(BUSINESS MARKETING) While Macy’s shares have recently climbed, the department store chain is making a change in regards to big retail shopping malls.



Macy's retail storefront, which may look different as they scale to smaller stores.

I was recently listening to a podcast on Barstool Sports, and was surprised to hear that their presenting sponsor was Macy’s. This struck me as odd considering the demographic for the show is women in their twenties to thirties, and Macy’s typically doesn’t cater to that crowd. Furthermore, department retail stores are becoming a bit antiquated as is.

The sponsorship made more sense once I learned that Macy’s is restructuring their operation, and now allowing their brand to go the way of the ghost. They feel that while malls will remain in operation, only the best (AKA the malls with the most foot traffic) will stand the test of changes in the shopping experience.

As we’ve seen a gigantic rise this year in online shopping, stores like Macy’s and JC Penney are working hard to keep themselves afloat. There is so much changing in brick and mortar retail that major shifts need to be made.

So, what is Macy’s proposing to do?

The upscale department store chain is going to be testing smaller stores in locations outside of major shopping malls. Bloomingdale’s stores will be doing the same. “We continue to believe that the best malls in the country will thrive,” CEO Jeff Gennette told CNBC analysts. “However, we also know that Macy’s and Bloomingdale’s have high potential [off]-mall and in smaller formats.”

While the pandemic assuredly plays a role in this, the need for change came even before the hit in March. Macy’s had announced in February their plans to close 125 stores in the next three years. This is in conjunction with Macy’s expansion of Macy’s Backstage, which offers more affordable options.

Gennette also stated that while those original plans are still in place, Macy’s has been closely monitoring the competition in the event that they need to adjust the store closure timeline. At the end of the second quarter, Macy’s had 771 stores, including Bloomingdale’s and Bluemercury.

Last week, Macy’s shares climbed 3 percent, after the retailer reported a more narrow loss than originally expected, along with stronger sales due to an uptick in their online business. So they’re already doing well in that regard. But will smaller stores be the change they need to survive?

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Business Marketing

Why you must nix MLM experience from your resume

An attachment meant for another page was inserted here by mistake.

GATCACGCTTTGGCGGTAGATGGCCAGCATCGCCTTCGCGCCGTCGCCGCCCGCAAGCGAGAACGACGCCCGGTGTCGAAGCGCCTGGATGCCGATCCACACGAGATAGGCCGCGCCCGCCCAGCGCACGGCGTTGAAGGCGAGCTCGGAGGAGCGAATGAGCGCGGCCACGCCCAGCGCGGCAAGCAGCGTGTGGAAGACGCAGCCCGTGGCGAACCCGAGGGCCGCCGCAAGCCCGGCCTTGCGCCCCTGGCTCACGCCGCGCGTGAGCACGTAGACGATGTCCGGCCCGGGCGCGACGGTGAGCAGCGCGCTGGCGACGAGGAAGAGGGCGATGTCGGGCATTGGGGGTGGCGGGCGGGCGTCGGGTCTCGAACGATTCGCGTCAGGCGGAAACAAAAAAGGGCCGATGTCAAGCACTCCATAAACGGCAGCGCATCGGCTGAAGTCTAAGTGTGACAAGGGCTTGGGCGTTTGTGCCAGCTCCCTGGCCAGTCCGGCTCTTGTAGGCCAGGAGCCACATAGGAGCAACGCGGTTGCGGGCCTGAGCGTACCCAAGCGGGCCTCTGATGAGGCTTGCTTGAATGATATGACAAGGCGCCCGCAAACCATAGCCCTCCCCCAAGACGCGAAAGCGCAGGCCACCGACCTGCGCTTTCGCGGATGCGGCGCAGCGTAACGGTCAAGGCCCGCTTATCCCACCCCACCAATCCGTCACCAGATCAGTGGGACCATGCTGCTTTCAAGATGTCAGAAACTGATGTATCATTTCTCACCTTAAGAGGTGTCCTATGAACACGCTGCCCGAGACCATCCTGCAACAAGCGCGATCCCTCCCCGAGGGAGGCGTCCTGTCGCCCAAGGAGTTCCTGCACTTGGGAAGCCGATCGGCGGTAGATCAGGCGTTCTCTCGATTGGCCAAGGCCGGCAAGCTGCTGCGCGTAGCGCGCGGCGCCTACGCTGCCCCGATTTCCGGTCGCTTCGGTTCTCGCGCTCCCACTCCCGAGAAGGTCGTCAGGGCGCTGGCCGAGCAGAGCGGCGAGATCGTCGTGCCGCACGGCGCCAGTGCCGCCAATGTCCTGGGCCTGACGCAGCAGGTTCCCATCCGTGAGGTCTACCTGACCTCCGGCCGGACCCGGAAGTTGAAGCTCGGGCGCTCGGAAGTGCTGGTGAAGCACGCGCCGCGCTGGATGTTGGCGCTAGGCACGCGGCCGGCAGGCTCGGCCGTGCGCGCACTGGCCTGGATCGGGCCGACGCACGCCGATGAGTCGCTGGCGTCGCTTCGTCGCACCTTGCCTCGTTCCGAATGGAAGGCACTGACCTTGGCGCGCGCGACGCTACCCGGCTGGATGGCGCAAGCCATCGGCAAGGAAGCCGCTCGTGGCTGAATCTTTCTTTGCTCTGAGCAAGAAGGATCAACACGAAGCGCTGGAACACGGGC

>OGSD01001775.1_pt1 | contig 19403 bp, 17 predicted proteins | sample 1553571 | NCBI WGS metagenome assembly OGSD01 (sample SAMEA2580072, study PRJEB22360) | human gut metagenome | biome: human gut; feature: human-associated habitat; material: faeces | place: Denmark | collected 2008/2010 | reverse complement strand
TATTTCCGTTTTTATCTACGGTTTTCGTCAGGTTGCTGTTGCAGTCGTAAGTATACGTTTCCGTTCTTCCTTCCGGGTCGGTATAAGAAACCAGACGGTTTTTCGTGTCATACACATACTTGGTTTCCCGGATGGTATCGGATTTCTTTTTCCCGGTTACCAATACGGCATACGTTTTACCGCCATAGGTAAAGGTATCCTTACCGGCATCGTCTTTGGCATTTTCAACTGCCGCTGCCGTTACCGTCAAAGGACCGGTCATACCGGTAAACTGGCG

(BUSINESS MARKETING) MLMs prey on people without much choice, but once you try to switch to something more stable, don’t use the MLM as experience.



Discussing including MLM experience on a resume.

MLM experience… Is it worth keeping on your resume?

Are you or someone you know looking for a job after a stint in an MLM? Well, first off, congratulations for pursuing a real job that will provide a steady salary! But I also know that transition can be hard. The job market is already tight and if you don’t have much other work experience on your resume, is it worth trying to leverage your MLM experience?

The short answer? Heck no.

As Ask the Manager puts it, there’s a “strong stigma against [MLMs],” meaning your work experience might very well put a bad taste in the mouth of anyone looking through resumes. And looking past the sketchy products many offer, when nearly half of people in MLMs lose money and another quarter barely break even, it sure doesn’t paint you in a good light to be involved.

(Not to mention, many who do turn a profit only do so by recruiting more people, not actually by selling many products.)

“But I wouldn’t say I worked for an MLM,” you or your friend might say, “I was a small business owner!”

It’s a common selling point for MLMs, that often throw around pseudo-feminist feel good slang like “Boss Babe” or a “Momtrepreneur,” to tell women joining that they’re now business women! Except, as you might have guessed, that’s not actually the case, unless by “Boss Babe” you mean “Babe Who Goes Bankrupt or Tries to Bankrupt Her Friends.”

A more accurate title for the job you did at an MLM would be Sales Rep, because you have no stake in the creation of the product, or setting the prices, or any of the myriad of tasks that a real entrepreneur has to face.